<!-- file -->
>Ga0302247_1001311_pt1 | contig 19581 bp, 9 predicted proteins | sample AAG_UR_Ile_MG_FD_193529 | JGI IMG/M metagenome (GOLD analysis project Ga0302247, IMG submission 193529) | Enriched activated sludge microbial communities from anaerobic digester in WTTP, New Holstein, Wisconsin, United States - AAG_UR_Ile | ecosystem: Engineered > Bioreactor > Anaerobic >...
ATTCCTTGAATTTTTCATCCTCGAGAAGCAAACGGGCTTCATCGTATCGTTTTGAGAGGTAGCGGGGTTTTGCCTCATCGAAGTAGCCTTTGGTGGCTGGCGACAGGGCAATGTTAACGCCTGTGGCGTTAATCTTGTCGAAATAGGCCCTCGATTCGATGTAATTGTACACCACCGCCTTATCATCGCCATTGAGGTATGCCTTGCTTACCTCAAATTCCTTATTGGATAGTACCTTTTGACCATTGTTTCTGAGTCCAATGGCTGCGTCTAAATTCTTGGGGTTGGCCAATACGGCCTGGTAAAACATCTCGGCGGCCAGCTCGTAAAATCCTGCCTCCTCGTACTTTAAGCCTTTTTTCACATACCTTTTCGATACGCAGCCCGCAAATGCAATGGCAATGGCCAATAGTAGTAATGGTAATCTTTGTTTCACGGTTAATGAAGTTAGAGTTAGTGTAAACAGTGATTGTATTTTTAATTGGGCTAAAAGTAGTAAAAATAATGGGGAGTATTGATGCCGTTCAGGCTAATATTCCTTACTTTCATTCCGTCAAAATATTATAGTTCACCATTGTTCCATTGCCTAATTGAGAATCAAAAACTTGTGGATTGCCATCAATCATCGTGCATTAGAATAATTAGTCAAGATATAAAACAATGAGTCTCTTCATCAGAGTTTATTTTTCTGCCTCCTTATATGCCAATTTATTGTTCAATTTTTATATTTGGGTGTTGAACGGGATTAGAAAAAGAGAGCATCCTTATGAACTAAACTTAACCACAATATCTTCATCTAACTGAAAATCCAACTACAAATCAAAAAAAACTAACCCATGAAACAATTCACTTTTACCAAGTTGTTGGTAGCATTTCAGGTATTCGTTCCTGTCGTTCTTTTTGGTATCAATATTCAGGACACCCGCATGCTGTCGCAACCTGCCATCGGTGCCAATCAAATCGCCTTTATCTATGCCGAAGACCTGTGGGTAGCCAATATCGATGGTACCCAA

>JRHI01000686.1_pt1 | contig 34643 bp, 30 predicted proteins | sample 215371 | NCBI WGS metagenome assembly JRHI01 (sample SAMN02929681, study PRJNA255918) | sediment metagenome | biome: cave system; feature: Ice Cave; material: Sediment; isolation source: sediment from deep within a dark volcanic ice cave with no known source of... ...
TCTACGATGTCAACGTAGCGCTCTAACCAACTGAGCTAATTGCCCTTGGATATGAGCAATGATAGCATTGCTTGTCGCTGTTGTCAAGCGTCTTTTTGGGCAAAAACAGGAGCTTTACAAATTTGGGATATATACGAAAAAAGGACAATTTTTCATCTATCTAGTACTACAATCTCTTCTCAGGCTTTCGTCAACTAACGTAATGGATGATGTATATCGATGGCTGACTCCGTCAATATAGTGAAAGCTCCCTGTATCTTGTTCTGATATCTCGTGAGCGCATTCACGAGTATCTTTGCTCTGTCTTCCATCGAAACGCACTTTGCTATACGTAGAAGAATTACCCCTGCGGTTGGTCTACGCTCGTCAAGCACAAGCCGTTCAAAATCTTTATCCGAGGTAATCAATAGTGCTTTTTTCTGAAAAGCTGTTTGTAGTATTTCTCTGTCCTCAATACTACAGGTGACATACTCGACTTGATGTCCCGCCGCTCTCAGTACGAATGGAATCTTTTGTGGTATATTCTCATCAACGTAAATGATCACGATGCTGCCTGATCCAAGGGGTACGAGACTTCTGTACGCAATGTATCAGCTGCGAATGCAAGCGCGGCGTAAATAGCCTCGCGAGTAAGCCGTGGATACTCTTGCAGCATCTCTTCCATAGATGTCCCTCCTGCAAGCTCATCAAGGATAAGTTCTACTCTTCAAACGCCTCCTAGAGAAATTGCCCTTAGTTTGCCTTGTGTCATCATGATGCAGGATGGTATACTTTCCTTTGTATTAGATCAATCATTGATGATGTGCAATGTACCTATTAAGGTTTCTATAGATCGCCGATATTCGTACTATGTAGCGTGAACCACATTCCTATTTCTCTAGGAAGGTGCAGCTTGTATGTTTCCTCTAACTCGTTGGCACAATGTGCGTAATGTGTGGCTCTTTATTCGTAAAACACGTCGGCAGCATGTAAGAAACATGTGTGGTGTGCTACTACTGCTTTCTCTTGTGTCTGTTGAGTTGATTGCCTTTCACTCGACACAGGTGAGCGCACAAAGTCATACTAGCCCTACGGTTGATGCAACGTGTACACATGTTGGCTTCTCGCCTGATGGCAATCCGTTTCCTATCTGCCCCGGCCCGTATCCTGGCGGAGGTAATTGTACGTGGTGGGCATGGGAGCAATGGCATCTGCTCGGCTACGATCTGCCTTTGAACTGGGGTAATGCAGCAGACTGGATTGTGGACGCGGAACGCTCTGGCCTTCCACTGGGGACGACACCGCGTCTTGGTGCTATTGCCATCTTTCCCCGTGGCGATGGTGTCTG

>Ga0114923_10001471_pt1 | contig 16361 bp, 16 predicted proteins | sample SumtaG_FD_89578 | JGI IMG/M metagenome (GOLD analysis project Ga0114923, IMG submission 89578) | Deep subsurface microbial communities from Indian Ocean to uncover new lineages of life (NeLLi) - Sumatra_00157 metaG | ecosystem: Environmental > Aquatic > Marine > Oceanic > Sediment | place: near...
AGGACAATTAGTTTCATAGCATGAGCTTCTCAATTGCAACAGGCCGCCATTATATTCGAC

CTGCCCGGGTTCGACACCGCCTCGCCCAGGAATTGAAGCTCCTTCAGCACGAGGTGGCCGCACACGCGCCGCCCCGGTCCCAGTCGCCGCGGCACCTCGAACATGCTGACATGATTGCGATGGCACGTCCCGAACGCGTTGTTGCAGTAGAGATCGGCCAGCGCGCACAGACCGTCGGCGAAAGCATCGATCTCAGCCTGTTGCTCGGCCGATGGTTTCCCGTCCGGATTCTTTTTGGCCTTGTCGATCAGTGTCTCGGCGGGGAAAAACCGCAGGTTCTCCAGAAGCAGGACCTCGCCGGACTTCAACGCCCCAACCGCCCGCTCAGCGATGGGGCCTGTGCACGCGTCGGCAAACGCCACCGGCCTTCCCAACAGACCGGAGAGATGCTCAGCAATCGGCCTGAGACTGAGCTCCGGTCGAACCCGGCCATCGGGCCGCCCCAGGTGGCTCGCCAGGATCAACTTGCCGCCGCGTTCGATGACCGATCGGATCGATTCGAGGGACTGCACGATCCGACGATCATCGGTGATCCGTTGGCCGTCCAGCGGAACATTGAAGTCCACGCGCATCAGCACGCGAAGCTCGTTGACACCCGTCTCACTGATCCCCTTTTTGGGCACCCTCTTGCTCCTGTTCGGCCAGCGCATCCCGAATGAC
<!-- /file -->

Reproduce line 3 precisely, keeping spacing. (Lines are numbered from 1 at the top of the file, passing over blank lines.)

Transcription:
>JRHI01000686.1_pt1 | contig 34643 bp, 30 predicted proteins | sample 215371 | NCBI WGS metagenome assembly JRHI01 (sample SAMN02929681, study PRJNA255918) | sediment metagenome | biome: cave system; feature: Ice Cave; material: Sediment; isolation source: sediment from deep within a dark volcanic ice cave with no known source of... ...